“It’s not all roses,” he said. “There are headwinds … When market volatility picks up, people want to talk to an advisor.”

At the end Sanwal highlighted 9 trends we’re watching that are generating excitement. The slides for those trends are included below.
financialservices  banking  innovation  trends  review  chatbots  peertopeerinsurance  peertopeer  artificialintelligence  hedgefunds  unbanked  underbanked  payments  crowdfunding  realestate  onlinebanking  blockchain  CBInsights  2016 
june 2016 by inspiral
How to fix London real estate problems - Marginal REVOLUTION
London is a bit of a perfect storm: (i) restrictive planning regimes, preventing the building of new homes; (ii) a strictly-enforced “green belt”, limiting the physical expansion of the city; and (iii) huge inflows of both people and capital (both foreign and domestic, in the form of buy-to-let investors) driving up demand.

The average London house price passed £500,000 last November (http://www.telegraph.co.uk/finance/property/house-prices/11959731/Average-London-house-price-hits-500000-as-capitals-housing-market-shows-no-sign-of-losing-steam.html) and average rents for a 1-bedroom flat now exceed £700/month (http://www.workgateways.com/working-in-the-uk/cost-of-living).

Various policy responses have been proposed, including:

raising stamp duty (tax on the purchase of a home – the UK government recently raised rates on homes worth more than £500,000, and introduced punitive rates on purchases of second homes);
raising council tax (property tax – where a property is rented, this is paid by the tenants);
“bedroom taxes” on unused bedrooms (currently in place for social housing);
increasing taxes on private landlords (the UK government recently removed the ability of landlords to deduct mortgage interest, and capped deductions for repairs);
loosening planning restrictions and taking other actions to combat NIMBYism;
building on the green belt;
deposit assistance for first-time buyers (the UK government currently underwrites mortgages of up to 95% LTV for first-time buyers for properties worth up to £600,000 and has introduced savings accounts where the government adds 25% to savings used to purchase a new home, contributing up to £3,000);
punitive taxes on unused planning permission;
direct price controls;
restrictions on foreign ownership of property; and
increasing interest rates.
property  realestate  prices  critique  policy  review  gentrification  London  MarginalRevolution  2016 
june 2016 by inspiral
Why You Should Try That Crazy Virtual Reality Headset - WSJ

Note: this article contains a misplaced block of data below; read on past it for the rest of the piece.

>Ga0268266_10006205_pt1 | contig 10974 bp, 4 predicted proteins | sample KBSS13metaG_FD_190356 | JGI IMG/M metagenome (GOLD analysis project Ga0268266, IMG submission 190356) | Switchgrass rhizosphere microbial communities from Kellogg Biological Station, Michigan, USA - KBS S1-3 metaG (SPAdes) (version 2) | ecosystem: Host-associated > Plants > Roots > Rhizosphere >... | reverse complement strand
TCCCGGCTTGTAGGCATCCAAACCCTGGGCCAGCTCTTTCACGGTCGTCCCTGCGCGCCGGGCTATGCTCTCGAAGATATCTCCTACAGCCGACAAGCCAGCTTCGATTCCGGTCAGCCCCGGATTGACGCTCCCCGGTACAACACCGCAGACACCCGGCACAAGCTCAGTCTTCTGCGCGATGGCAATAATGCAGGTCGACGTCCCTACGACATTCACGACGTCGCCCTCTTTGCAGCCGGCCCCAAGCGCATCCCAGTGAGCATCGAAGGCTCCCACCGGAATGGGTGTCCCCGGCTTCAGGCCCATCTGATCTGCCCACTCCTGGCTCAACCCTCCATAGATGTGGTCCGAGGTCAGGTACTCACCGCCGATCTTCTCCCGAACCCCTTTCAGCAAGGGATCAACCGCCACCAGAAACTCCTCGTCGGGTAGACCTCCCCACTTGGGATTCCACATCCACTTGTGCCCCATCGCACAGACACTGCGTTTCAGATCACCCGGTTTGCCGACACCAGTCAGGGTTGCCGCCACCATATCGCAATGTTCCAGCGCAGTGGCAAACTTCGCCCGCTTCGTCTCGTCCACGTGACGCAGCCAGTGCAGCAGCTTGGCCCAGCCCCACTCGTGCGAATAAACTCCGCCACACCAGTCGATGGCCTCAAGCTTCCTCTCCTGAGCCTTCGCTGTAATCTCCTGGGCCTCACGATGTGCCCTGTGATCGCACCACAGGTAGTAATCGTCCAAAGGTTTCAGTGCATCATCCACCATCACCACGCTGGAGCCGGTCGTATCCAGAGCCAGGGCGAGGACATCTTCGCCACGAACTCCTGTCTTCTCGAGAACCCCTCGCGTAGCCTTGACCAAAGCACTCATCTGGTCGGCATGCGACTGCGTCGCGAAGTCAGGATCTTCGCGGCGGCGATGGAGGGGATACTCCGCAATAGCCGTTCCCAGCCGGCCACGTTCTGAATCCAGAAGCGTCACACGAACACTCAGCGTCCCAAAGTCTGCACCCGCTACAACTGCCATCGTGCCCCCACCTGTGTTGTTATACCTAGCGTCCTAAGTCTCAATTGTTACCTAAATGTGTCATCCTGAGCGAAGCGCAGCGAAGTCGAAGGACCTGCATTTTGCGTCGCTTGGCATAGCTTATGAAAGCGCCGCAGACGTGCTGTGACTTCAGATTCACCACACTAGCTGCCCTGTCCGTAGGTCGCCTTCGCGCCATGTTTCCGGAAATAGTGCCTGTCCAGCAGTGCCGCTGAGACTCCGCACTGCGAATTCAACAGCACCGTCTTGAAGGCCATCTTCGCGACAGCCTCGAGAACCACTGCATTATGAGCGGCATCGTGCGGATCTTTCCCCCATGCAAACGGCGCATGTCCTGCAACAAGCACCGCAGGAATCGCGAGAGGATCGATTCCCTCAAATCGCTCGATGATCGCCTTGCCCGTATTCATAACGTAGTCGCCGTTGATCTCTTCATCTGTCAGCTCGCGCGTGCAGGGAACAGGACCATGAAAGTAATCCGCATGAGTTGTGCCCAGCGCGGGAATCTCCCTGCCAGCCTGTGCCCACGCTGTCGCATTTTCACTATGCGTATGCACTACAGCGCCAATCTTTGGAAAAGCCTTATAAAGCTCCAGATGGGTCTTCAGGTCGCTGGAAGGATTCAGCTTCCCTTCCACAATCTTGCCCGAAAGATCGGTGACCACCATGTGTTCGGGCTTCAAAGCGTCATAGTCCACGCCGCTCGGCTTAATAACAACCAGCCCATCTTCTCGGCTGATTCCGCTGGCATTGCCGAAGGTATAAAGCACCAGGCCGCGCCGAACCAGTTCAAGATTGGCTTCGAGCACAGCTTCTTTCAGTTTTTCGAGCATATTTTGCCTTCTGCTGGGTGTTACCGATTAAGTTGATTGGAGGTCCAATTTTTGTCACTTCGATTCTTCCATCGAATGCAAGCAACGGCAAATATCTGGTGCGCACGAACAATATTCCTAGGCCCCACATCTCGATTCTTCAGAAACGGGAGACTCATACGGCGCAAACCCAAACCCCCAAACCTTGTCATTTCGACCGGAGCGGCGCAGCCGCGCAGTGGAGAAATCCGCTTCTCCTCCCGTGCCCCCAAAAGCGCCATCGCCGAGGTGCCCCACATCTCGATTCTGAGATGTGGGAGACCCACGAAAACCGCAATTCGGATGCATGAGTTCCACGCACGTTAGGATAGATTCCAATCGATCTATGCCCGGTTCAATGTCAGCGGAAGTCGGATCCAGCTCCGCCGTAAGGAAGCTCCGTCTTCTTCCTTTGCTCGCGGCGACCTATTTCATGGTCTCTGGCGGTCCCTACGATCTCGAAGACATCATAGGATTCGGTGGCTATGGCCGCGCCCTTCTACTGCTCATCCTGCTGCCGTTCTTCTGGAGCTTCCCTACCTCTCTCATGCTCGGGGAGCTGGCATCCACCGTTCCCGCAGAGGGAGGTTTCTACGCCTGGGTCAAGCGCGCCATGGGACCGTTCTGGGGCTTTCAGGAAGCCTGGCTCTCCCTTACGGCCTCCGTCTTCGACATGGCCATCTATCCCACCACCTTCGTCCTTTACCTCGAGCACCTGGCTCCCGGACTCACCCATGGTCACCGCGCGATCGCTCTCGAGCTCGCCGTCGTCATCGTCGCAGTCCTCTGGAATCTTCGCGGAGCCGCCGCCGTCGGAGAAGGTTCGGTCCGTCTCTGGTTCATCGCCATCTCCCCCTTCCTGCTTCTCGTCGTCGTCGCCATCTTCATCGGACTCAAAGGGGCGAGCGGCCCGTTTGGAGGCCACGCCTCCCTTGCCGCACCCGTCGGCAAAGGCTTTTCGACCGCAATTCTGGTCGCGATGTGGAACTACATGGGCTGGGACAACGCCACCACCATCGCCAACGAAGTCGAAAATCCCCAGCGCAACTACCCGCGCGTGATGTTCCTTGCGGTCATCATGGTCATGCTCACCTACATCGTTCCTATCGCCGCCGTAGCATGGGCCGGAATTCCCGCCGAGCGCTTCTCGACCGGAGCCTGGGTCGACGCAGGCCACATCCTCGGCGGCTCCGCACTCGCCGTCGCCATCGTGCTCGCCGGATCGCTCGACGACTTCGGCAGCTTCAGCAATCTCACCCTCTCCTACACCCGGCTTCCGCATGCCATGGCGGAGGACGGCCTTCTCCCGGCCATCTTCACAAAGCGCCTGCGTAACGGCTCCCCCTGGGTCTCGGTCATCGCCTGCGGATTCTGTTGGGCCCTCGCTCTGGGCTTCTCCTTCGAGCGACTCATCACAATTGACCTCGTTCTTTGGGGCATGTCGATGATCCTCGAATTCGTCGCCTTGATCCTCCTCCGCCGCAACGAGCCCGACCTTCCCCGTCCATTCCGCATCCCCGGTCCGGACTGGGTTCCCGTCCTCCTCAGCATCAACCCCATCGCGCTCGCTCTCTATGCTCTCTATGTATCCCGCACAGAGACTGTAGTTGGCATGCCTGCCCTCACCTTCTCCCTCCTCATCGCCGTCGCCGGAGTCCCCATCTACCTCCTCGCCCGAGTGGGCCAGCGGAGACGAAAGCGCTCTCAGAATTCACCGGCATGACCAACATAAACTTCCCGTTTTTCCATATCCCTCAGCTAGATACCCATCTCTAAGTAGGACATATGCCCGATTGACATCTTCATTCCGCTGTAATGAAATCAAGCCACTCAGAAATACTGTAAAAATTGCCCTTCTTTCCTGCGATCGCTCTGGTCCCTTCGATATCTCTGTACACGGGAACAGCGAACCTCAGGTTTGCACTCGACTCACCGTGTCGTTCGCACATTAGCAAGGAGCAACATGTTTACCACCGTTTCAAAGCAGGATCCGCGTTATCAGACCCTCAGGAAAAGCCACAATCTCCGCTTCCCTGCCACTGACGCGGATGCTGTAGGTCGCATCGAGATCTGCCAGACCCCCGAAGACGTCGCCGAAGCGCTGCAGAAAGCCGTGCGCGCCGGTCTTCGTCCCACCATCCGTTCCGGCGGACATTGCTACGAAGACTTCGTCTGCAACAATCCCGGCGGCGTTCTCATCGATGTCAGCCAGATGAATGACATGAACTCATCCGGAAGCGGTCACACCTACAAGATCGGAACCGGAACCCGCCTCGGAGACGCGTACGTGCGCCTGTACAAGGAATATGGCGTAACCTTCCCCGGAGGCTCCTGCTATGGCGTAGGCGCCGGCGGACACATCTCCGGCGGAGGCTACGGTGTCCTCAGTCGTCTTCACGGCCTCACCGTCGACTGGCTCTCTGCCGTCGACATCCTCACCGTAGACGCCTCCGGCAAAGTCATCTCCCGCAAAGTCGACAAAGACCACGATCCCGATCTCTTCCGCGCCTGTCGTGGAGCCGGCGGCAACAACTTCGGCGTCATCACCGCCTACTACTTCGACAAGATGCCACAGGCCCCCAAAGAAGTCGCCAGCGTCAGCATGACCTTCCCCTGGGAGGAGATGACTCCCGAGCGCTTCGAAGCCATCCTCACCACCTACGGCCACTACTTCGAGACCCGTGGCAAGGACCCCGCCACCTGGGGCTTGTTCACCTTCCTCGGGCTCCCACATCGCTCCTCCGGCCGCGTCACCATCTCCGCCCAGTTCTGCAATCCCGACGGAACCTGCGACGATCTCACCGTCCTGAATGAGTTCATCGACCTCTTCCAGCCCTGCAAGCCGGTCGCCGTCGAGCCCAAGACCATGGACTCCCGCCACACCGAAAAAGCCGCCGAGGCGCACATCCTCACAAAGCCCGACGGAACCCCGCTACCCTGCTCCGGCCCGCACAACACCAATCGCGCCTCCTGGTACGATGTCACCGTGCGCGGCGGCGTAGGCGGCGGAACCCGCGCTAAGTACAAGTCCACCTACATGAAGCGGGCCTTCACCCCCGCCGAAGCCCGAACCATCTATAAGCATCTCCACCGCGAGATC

VR isn’t just for gamers—take a journey through the virtual experiences that will make the real world better
virtualreality  360video  realestate  Matterport  GoogleExpedition  education  entertainment  creativeshowcase  WallStreetJournal  2016 
march 2016 by inspiral
Why Jersey City is the New Brooklyn | Newgeography.com
With a variety of lively, singular neighborhoods and close proximity to Manhattan, Jersey City already boasts several parallels with the borough of Brooklyn. Though it cannot yet compete in terms of culture and “street cred,” developers are rushing to construct tens of thousands of new, affordable residential properties, hopping on the newest fashionable real estate bandwagon while it is still hot. What this means is that it is certainly the right time to move to Jersey City. Housing prices are lower across the board than in most sections of Brooklyn—and certainly anything in Manhattan—and the options for condos, rental apartments and even entire houses are multiplying by the day. And people are starting to take notice. An increasing influx of residence—according to the most recent US census data, the total number of residents increased by six percent between 2010 and 2014— revitalizing the cultural and social scene, and many more people are expected to soon follow. With all of this in mind, it would not be a surprise if in the next few years we find fewer people moving to New York City altogether, and many more looking to the exciting reborn metropolis of Jersey City.
NewYork  Brooklyn  JerseyCity  gentrification  urbandevelopment  realestate  property  review  NewGeography  2016 
march 2016 by inspiral
Location, location, location: Global house prices | The Economist
THE Economist tracks the health of housing in 26 markets around the world, encompassing a population of over 3 billion. Prices are now rising in 21 of these markets at a median pace of 4.7% a year. China’s housing market is one of only five countries in our index where prices are falling, joining Singapore and a trio of euro-zone countries—France, Greece and Italy. The government has been trying to boost the market over the past ten months which is now slowly responding.

To assess whether house prices are at sustainable levels, we use two yardsticks. One is affordability, measured by the ratio of prices to income per person after tax. The other is the case for investing in housing, based on the ratio of house prices to rents, much as stockmarket investors look at the ratio of equity prices to earnings. If these gauges are higher than their historical averages then property is deemed overvalued; if they are lower, it is undervalued. According to our measure, property is more than 30% overvalued in six of the markets we track, notably in Australia, Britain and Canada.